Putting in a little legwork now can potentially save you hundreds or even thousands of dollars in regret at a later time. In the business world, professional affiliations matter. And the precious metals industry is no exception.
Ideally, you'd want to go with a dealer that's affiliated with at least one of the following organizations:
- • Professional Coin Grading Service
- • National Coin & Bullion Association
- • National Inflation Association
- • Numismatic Guaranty Corporation
When buying something expensive like precious metals, the last thing you want is to have a horrible customer experience. While most may glance over this, poor customer etiquette can seep into other aspects of your silver round purchase and may even be a red flag.
It can lead to an array of problems like hasty, unethical purchases and even ending up with an entirely different product.
Generally, the best silver dealers offer supreme customer service and have satisfaction guarantees and fair return policies. It says a lot about the quality of a dealer when they stand by their product.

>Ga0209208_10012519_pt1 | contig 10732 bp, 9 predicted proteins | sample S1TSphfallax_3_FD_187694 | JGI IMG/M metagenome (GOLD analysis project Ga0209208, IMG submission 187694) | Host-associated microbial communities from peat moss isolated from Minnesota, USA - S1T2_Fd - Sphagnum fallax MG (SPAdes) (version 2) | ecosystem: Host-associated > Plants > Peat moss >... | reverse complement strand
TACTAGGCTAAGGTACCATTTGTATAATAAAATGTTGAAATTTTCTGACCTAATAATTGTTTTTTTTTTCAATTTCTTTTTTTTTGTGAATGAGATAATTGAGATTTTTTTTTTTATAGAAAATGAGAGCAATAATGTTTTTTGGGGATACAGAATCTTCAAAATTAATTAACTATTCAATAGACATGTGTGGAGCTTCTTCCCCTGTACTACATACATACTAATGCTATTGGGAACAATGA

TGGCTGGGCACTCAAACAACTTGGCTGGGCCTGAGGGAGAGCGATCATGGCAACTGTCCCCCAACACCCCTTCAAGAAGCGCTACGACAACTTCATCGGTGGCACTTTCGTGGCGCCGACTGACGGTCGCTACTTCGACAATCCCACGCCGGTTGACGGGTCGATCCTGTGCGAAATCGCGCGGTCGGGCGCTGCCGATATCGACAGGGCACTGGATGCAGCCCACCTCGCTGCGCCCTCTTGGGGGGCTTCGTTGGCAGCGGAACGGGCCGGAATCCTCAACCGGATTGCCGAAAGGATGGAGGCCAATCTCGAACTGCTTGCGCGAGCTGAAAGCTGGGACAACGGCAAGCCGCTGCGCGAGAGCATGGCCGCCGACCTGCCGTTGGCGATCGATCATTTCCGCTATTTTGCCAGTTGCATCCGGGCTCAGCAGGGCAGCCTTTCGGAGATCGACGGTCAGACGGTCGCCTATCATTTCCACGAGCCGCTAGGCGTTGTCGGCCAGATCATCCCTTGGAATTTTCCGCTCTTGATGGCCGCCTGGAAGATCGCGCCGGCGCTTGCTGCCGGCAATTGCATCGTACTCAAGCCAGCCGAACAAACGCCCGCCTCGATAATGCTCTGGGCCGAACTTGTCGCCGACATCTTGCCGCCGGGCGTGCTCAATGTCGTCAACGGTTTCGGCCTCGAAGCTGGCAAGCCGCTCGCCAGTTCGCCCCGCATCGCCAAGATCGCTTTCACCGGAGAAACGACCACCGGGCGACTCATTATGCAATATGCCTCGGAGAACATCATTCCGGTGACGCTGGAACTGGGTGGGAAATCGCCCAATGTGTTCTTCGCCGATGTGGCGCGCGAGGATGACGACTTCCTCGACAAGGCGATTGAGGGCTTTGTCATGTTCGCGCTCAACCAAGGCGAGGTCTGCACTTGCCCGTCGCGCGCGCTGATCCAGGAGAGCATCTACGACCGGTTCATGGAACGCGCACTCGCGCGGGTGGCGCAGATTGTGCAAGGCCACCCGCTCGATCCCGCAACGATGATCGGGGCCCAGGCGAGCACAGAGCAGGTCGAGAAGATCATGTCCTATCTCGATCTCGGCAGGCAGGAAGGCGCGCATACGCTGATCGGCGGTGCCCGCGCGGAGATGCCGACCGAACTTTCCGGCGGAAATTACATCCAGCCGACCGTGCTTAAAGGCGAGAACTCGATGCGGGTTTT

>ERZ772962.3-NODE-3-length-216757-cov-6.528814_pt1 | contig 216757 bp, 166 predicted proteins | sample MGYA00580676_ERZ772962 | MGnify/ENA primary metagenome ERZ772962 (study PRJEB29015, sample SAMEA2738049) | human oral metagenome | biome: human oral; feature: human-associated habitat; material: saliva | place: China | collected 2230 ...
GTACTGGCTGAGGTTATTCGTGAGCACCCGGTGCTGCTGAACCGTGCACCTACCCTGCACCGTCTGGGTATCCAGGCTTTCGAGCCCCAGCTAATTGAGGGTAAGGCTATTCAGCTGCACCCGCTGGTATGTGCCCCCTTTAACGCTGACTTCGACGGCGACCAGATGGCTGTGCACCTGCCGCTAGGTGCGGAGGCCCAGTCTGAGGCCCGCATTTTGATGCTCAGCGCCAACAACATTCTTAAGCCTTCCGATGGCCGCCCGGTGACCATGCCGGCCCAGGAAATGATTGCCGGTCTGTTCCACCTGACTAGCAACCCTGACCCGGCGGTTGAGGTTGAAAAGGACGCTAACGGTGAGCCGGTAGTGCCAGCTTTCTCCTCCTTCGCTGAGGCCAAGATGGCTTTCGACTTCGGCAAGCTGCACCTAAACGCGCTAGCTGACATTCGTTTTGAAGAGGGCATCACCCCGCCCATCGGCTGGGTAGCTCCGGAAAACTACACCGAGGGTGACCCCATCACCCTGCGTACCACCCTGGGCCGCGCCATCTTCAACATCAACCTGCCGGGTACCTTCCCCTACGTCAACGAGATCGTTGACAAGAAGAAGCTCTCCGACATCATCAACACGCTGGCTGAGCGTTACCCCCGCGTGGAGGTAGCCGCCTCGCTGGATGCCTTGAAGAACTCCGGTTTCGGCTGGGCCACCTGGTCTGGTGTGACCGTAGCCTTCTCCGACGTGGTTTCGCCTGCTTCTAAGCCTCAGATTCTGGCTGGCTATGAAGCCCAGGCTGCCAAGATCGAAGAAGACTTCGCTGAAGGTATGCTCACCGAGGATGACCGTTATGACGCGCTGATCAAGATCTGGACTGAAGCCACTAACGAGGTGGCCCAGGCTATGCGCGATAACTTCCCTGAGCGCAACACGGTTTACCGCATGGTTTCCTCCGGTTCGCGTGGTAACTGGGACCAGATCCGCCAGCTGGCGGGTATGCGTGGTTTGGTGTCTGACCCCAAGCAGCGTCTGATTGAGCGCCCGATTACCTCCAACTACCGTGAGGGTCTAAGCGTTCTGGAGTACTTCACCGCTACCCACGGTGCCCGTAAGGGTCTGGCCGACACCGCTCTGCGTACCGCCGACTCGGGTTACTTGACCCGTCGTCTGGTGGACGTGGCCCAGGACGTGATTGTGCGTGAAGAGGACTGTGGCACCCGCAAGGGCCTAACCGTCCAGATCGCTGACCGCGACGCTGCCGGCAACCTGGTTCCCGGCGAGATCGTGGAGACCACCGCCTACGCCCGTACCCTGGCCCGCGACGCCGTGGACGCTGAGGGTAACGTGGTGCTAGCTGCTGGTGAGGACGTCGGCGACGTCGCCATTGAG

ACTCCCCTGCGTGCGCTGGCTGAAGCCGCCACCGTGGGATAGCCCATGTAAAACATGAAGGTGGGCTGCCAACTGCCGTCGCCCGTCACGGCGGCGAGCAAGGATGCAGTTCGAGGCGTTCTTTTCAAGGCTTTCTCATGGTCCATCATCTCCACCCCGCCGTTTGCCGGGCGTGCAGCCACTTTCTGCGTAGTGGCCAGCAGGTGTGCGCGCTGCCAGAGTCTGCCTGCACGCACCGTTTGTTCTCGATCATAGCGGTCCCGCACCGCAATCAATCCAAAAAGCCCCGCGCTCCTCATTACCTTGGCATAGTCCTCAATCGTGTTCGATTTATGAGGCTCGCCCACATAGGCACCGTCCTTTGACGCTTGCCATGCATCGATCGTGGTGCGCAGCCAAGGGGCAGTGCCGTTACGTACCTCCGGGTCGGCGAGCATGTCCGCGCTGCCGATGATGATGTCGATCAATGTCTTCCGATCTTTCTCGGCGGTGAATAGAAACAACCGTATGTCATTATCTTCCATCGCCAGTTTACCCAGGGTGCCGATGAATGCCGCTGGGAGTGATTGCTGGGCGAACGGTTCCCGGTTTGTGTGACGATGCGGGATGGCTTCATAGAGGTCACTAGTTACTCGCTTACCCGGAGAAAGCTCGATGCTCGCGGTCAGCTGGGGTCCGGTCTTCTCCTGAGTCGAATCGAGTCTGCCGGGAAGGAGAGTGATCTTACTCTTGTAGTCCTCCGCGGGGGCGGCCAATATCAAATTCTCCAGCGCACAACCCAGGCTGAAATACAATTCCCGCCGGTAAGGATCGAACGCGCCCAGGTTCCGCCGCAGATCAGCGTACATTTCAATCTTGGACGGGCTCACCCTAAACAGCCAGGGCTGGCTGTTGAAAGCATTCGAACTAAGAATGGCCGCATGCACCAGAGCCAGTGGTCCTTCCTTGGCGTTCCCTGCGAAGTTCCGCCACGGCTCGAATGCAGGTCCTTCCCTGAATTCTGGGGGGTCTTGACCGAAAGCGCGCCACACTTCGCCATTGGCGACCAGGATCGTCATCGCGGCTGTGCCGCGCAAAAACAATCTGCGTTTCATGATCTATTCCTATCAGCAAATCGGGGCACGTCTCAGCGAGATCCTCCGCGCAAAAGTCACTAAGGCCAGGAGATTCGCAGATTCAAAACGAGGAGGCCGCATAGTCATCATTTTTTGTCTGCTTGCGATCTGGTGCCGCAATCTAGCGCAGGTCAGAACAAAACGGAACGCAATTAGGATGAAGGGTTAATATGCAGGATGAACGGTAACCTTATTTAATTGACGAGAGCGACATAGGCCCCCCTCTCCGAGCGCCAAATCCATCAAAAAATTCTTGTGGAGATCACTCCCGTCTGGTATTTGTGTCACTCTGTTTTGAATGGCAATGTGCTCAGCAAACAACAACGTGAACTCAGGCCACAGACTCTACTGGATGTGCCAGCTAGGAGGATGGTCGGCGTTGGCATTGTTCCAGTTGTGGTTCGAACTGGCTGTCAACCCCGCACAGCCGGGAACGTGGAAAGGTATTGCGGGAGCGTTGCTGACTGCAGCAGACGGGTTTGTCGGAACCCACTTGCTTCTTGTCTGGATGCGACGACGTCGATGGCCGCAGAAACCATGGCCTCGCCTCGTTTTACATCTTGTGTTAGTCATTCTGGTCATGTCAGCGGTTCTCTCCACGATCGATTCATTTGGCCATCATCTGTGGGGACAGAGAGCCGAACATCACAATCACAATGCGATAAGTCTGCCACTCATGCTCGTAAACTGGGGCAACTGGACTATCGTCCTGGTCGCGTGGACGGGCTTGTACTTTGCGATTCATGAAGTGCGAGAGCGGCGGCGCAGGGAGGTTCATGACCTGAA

A pile of Silver Bars which are in the same "Generic Silver" or non-government category as rounds. This photo is to illustrate the major private mints that make bars also make much of the rounds in circulation. Photo Credit: Investor Crate Facility West.
Buying Silver Rounds
Thank you for taking the time to read our article! If you want to get your hands on some Silver Rounds of your own or need some help buying silver, feel free to reach out!
Get in touch with Investor Crate to add the perfect type of bullion to your portfolio and check out our "Generic Silver Crate," which is a Silver Round subscription. The easiest way to keep a steady flow of Silver to your door, every month.